and identify the causal agent.
Incubation of plant material. One of the first steps when getting back to the
laboratory may be to place a sample of the diseased tissue under conditions that
will allow an infectious agent to grow and possibly induce sporulation. This can be
accomplished by placing a leaf in a moist chamber. A moist chamber can be a

Diagnostic tests for identification of biotic causal agents. A major problem in


identification of biotic causal agents is the inability of some infectious pathogens to
grow on artificial media. Viruses, as well as some fungi (e.g. powdery and downy
mildew causing agents) and some prokaryotes (e.g. phytoplasmas), require a living
host in order to grow. In cases where the plant pathogen is difficult or impossible
to grow on artificial media, other methods may be used for their detection, such as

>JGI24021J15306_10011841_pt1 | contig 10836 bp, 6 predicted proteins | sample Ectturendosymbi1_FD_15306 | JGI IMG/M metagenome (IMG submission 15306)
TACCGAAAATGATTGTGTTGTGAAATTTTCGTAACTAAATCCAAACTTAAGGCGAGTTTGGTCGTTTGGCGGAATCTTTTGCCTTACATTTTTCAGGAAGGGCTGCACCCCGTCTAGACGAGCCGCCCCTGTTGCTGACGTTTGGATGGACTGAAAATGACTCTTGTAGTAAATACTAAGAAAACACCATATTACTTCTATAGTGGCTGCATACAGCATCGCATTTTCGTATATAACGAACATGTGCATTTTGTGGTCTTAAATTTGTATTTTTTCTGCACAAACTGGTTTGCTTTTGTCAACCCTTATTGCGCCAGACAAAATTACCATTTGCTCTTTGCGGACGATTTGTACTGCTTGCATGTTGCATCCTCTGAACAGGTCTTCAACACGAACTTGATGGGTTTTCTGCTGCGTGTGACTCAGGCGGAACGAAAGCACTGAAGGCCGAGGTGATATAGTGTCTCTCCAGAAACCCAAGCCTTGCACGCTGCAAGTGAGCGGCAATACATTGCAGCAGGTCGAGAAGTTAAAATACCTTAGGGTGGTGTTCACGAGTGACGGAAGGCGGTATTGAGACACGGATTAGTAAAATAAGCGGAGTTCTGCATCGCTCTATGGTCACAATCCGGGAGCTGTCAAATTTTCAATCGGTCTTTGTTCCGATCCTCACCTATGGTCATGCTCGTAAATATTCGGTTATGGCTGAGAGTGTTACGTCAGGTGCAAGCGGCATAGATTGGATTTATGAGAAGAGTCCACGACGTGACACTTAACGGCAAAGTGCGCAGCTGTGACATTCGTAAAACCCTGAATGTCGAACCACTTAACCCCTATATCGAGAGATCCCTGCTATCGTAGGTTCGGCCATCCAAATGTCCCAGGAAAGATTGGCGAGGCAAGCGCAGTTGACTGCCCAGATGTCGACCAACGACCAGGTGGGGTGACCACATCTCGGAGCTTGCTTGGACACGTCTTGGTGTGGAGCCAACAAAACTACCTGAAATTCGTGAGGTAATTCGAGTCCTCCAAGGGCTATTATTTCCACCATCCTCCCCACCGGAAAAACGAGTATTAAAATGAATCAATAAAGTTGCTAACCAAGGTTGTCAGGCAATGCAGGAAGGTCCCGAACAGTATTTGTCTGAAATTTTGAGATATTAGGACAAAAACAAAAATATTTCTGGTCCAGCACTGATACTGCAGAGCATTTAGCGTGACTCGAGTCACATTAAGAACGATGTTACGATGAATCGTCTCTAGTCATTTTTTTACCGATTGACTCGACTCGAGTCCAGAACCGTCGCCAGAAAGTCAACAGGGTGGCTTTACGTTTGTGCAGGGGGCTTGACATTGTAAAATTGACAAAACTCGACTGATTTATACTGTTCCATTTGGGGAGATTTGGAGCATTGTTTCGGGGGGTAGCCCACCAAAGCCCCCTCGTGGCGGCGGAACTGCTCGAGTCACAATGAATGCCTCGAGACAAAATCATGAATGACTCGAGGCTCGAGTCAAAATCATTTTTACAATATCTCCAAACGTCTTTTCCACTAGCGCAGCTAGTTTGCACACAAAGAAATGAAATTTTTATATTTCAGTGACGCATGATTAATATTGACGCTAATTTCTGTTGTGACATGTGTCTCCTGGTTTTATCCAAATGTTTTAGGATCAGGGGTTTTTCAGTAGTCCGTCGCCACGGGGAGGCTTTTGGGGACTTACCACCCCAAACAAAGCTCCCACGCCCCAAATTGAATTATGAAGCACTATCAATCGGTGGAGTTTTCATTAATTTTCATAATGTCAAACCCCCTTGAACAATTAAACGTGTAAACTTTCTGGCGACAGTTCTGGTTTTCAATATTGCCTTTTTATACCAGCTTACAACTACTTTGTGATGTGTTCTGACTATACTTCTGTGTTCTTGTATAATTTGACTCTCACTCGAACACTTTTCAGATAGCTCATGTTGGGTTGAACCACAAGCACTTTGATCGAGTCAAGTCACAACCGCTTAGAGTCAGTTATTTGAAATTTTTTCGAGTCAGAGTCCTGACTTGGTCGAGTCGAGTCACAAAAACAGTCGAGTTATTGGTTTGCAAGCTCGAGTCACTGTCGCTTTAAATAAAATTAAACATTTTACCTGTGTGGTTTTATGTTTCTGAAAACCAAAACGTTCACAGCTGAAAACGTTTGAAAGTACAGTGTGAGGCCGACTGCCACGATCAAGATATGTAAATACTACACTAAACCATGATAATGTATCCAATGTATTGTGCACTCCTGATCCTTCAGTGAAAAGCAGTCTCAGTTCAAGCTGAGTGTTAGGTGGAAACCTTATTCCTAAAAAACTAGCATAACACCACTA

the use of serological tests for viruses. Viral identification is often accomplished
utilizing ELISA (enzyme-linked immunosorbent assay) which is based on the
binding of an antibody produced to a specific virus with the virus in the infected
plant material1. More tests are currently being developed using the polymerase
chain reaction (PCR) for detection of specific organisms. These types of reactions
take specialized equipment and reagents, and the tests are not commonly done
outside diagnostic and research laboratories. Other techniques used for the
identification of viruses include negative staining and electron microscopy to view
the viral particles in plant tissue or suspensions.

Check distribution of symptoms. One of the first things that a diagnostician


should note is how the diseased plants are distributed over the affected area. Are
they distributed uniformly across an area or are they localized? Is there a definite
pattern to the distribution? For example, does it occur only along the edges of a
greenhouse near open windows, next to roadways or driveways, in low spots of a
field, along a planted row, or is it affecting plants at random in a field? This
distribution can be especially important in looking at the possibility of noninfectious problems, such as improper herbicide use or various soil factors. A